New White House Executive Order on Travel

The new executive order will continue to be monitored and analyzed for its impact on students, faculty, scholars, employees and other community members

UC Riverside is a global university; international education, collaboration and research enrich the institution. carrie rosema

UPDATE: Two federal judges, in separate rulings, blocked President Donald Trump’s new executive order. On Wednesday, March 15 a federal judge in Hawaii issued a nationwide order blocking the ban on travel from six predominately Muslim countries. Hours later, a second federal judge in Maryland also ruled against the ban. On Friday, March 17, the Trump administration filed a notice to appeal. 

UC Riverside is a global university; international education, collaboration and research enrich this vibrant institution, noted Kelechi Kalu, UCR vice provost of International Affairs in a campuswide email sent out on March 9.

Kalu’s message was in response to the new executive order signed by President Donald Trump on March 6, which restricts entry to the United States for individuals from six predominately Muslim countries (Iran, Libya, Somalia, Sudan, Syria, and Yemen).

The restriction applies to people from the designated countries who:

  • Are outside of the United States on March 16, 2017;
  • Did not have a valid United States visa at 5:00 p.m. EST on January 27, 2017; and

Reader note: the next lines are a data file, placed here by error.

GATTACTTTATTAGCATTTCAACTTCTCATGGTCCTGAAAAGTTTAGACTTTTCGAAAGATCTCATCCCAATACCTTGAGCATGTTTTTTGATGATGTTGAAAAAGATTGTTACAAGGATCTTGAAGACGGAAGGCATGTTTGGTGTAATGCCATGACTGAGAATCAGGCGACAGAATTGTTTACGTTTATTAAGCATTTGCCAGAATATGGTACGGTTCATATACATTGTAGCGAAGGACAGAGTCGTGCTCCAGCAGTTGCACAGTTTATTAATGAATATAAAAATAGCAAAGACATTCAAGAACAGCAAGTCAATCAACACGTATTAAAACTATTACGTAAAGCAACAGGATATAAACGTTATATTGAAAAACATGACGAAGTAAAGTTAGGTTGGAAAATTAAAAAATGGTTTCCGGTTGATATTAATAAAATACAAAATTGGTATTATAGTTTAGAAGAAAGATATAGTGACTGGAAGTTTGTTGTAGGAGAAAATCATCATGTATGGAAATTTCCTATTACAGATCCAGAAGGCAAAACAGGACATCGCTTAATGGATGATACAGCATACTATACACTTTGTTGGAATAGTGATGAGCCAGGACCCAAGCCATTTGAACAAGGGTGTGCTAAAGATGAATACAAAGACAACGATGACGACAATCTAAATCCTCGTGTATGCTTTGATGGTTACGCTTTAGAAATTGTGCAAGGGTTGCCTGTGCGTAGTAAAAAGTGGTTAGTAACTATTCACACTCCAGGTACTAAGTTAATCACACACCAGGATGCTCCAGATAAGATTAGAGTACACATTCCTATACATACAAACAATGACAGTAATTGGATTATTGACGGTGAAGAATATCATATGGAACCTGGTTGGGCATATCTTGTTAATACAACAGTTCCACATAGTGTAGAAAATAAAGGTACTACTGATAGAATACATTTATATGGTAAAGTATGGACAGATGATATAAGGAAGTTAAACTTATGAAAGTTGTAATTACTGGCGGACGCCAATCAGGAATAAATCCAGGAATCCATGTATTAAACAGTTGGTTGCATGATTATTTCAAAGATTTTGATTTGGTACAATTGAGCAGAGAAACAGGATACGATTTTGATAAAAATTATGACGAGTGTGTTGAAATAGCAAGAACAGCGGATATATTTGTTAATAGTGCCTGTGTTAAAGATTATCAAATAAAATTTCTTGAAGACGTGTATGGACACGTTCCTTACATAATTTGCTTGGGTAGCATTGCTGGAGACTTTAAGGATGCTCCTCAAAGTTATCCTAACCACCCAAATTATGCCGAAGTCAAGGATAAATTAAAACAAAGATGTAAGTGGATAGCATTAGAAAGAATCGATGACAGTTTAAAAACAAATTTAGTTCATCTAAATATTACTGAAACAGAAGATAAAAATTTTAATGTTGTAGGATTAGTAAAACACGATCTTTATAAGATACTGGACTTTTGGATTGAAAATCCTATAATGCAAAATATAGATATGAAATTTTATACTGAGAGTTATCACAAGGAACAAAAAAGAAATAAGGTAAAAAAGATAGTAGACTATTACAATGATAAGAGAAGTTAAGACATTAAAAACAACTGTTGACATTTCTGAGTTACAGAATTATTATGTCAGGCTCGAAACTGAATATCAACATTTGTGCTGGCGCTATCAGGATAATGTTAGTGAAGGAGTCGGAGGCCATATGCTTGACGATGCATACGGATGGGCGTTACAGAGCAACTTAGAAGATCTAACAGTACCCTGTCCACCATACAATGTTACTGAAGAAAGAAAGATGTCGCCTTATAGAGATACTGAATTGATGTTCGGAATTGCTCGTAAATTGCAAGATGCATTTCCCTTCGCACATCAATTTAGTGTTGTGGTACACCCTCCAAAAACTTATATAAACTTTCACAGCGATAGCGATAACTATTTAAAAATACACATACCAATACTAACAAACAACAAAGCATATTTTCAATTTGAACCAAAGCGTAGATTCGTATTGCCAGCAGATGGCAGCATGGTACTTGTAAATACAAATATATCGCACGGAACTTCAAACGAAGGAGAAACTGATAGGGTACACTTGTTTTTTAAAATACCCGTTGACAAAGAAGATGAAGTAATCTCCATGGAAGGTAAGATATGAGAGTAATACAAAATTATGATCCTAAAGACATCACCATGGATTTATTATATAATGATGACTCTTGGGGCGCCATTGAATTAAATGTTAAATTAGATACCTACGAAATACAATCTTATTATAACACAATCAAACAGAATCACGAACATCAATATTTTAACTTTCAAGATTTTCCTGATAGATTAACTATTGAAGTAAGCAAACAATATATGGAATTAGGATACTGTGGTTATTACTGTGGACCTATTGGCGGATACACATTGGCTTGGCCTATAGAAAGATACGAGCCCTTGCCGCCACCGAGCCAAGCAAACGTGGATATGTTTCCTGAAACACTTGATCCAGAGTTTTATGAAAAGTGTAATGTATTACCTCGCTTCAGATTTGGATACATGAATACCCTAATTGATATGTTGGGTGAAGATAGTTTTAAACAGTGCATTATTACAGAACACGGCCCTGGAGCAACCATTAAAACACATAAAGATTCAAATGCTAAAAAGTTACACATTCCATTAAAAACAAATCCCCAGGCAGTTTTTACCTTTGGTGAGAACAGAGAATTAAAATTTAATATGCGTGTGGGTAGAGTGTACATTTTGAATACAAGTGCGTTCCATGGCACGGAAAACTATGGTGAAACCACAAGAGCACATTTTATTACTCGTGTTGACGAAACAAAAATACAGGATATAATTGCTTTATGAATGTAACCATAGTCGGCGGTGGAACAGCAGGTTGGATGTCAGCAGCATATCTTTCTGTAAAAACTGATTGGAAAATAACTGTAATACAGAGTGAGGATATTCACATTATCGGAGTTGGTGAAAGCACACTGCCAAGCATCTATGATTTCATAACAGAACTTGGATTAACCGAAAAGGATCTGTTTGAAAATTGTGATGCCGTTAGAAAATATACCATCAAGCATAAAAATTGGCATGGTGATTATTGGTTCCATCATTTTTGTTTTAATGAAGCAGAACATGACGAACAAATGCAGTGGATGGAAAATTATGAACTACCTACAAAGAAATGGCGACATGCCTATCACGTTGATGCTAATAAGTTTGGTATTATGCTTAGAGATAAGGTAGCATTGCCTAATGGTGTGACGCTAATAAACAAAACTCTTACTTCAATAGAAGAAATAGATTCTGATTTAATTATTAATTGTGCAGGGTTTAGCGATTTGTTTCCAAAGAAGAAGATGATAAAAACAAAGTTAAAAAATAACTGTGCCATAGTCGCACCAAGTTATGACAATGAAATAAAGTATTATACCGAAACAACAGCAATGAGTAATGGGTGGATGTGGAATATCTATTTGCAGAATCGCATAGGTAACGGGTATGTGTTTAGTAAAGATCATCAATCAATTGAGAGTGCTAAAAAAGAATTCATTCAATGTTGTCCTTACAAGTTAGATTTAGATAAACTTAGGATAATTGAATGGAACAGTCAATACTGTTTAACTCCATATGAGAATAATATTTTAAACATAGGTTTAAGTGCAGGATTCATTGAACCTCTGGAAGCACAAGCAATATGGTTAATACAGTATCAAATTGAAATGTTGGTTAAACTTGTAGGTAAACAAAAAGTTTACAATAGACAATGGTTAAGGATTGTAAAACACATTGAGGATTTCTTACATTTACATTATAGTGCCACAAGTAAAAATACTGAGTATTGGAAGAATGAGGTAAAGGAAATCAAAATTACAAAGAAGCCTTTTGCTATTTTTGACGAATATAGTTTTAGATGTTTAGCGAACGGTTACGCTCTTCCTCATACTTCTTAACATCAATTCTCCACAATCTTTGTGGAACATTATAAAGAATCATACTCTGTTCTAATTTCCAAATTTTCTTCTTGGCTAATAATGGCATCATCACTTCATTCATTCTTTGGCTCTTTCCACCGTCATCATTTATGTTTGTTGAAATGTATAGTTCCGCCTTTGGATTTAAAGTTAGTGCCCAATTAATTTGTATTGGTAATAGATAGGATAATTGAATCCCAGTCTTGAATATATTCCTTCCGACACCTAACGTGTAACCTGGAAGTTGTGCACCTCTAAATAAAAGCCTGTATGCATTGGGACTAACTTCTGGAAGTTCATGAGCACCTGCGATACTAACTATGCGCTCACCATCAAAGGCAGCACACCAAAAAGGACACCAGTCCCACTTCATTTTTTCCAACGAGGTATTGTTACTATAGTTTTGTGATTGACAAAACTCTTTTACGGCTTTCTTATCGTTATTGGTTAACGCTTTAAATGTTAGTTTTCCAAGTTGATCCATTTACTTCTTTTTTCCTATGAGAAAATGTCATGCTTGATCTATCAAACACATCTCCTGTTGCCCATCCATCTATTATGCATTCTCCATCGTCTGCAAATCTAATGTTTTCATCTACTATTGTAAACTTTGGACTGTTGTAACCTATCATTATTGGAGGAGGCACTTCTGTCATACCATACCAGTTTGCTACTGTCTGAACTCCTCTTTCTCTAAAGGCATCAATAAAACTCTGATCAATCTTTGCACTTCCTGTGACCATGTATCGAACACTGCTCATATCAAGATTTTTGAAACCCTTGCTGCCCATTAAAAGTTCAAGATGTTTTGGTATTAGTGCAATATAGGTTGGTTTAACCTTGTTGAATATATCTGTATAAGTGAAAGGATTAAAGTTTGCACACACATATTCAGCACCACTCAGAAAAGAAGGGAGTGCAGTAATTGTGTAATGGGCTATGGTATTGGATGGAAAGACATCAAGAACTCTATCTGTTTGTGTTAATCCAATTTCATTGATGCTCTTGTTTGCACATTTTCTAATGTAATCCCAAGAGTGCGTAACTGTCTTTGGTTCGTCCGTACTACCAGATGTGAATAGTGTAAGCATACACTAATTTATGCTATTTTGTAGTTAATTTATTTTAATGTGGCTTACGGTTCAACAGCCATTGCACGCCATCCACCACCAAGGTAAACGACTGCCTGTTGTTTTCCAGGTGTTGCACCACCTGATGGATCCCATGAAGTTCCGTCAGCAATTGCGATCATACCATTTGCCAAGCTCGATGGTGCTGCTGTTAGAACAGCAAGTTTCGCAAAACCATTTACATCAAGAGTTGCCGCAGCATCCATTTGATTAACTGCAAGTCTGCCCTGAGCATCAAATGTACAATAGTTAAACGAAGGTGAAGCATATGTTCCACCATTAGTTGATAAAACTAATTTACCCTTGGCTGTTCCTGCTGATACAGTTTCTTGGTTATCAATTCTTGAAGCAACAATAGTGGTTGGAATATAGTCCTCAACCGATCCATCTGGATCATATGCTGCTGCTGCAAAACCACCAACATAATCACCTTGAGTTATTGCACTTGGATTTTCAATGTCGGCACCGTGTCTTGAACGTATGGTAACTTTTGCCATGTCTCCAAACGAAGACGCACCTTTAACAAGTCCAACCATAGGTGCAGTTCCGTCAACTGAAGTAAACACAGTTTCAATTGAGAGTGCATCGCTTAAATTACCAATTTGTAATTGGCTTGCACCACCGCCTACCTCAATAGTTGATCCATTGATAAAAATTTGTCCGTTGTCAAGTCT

• Do not have a valid United States visa on March 16, 2017.

“The Office of International Affairs remains committed to supporting our international community and programs,” Kelechi said in the statement, which included a joint message from the UC Office of the President.

The new executive order will continue to be monitored and analyzed for its impact on students, faculty, scholars, employees and other community members.

UCOP recommends that individuals from the six designated countries — who are currently in the United States and who may continue to face future challenges to re-enter — should consult with their immigration counsel before leaving the country.

At UCR, international students and scholars with concerns about how this executive order will affect them should contact Kimberly Gentile, International Students and Scholars office (by phone at 827-4113 or by email at internationalstudents@ucr.edu).

Kelechi Kalu

Significantly, the new executive order does not apply to:

  • Lawful permanent residents of the U.S. (those with “green cards”);
  • A dual national of a country identified above who is traveling on a passport from a non-designated country;
  • A foreign national who has a document other than a visa, valid on March 16, 2017, that permits him/her to travel to the United States and seek entry or admission (such as an advance parole document);
  • Foreign nationals from designated countries who have been granted asylum or have already been admitted to the U.S. as refugees or granted withholding of removal, advance parole or protection under the Convention Against Torture; and
  • Foreign nationals from Iraq.

Both Kalu and UCOP indicate that additional guidance will be issued to the campus community as soon as possible, including recommendations related to prospective students, postdoctoral fellows and trainees from the affected countries who would presently be scheduled to obtain a visa after March 16.

“For now, we call on the entire UCR community to stand together — because we value diversity and inclusive excellence,” Kalu said.

Building upon conversations after the White House’s previous executive order, UCR International Affairs will host ongoing dialogues for our community.

Read the full preliminary guidance on the revised executive order issued by UC President’s Office.

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